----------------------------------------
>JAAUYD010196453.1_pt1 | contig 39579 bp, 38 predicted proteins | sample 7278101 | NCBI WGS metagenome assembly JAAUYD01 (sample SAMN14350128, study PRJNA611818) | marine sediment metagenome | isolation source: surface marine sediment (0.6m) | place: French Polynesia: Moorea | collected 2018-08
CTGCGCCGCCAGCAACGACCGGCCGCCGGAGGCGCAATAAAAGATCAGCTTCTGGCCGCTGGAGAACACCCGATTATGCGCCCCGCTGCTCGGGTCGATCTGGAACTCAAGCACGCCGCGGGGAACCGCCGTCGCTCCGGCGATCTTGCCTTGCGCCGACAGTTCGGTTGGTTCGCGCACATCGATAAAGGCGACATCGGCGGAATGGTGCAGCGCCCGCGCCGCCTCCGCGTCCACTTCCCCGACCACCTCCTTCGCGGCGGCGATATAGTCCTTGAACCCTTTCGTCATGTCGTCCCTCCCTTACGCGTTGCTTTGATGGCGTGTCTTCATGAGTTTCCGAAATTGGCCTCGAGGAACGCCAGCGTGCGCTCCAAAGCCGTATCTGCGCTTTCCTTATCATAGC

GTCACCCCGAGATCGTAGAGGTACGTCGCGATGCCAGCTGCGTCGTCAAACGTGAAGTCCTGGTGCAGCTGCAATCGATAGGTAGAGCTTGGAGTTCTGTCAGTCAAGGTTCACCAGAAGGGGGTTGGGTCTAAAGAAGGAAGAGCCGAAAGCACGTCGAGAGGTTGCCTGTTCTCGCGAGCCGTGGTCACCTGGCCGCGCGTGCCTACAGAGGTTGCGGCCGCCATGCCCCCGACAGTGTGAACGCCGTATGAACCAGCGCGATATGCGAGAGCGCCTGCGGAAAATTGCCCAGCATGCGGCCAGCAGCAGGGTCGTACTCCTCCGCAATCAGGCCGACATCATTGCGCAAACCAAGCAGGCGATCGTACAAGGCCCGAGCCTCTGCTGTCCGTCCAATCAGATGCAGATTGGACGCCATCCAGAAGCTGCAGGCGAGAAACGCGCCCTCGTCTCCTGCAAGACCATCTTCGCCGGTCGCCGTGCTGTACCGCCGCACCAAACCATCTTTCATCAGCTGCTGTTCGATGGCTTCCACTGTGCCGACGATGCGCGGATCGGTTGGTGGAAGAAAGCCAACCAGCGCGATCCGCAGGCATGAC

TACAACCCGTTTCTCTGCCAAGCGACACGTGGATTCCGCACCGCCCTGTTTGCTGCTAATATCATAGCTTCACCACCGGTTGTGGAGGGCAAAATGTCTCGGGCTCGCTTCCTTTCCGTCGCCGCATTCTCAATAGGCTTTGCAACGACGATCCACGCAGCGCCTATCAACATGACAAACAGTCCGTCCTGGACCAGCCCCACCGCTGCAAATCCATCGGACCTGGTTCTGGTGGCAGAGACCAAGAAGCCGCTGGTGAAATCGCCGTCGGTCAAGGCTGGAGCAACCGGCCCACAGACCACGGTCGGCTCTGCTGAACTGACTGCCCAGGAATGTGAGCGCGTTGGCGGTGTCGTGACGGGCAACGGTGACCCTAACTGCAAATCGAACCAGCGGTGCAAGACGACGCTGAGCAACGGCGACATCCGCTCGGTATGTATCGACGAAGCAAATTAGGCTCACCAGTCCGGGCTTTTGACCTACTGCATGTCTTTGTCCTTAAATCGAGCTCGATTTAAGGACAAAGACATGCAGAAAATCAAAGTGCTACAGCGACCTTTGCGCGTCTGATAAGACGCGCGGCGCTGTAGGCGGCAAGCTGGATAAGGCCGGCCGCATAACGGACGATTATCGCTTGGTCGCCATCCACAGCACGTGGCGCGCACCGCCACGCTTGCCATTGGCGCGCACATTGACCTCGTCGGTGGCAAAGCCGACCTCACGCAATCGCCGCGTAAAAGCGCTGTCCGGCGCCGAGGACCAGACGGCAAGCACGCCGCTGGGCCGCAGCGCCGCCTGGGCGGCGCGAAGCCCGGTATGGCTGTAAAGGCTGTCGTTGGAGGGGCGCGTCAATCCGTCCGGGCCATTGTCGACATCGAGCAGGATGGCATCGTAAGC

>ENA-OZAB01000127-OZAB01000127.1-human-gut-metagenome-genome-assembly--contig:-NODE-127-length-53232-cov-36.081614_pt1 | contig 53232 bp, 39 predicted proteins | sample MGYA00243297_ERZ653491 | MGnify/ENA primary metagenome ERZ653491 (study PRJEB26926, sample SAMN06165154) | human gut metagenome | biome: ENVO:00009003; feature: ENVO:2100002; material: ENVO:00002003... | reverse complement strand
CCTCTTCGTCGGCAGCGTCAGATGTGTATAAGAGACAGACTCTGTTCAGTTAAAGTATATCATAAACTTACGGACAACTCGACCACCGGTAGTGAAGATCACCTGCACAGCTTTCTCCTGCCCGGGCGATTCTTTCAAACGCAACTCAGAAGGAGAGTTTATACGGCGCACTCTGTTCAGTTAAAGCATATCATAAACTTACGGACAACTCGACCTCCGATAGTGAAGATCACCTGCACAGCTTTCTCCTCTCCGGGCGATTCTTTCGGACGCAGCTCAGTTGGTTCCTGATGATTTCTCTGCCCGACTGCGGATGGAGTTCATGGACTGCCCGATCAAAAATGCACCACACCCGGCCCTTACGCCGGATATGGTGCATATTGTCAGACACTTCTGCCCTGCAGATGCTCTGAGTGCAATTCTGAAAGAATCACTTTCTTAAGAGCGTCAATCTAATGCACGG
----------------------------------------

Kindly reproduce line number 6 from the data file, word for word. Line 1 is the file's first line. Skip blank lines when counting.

CCTCTTCGTCGGCAGCGTCAGATGTGTATAAGAGACAGACTCTGTTCAGTTAAAGTATATCATAAACTTACGGACAACTCGACCACCGGTAGTGAAGATCACCTGCACAGCTTTCTCCTGCCCGGGCGATTCTTTCAAACGCAACTCAGAAGGAGAGTTTATACGGCGCACTCTGTTCAGTTAAAGCATATCATAAACTTACGGACAACTCGACCTCCGATAGTGAAGATCACCTGCACAGCTTTCTCCTCTCCGGGCGATTCTTTCGGACGCAGCTCAGTTGGTTCCTGATGATTTCTCTGCCCGACTGCGGATGGAGTTCATGGACTGCCCGATCAAAAATGCACCACACCCGGCCCTTACGCCGGATATGGTGCATATTGTCAGACACTTCTGCCCTGCAGATGCTCTGAGTGCAATTCTGAAAGAATCACTTTCTTAAGAGCGTCAATCTAATGCACGG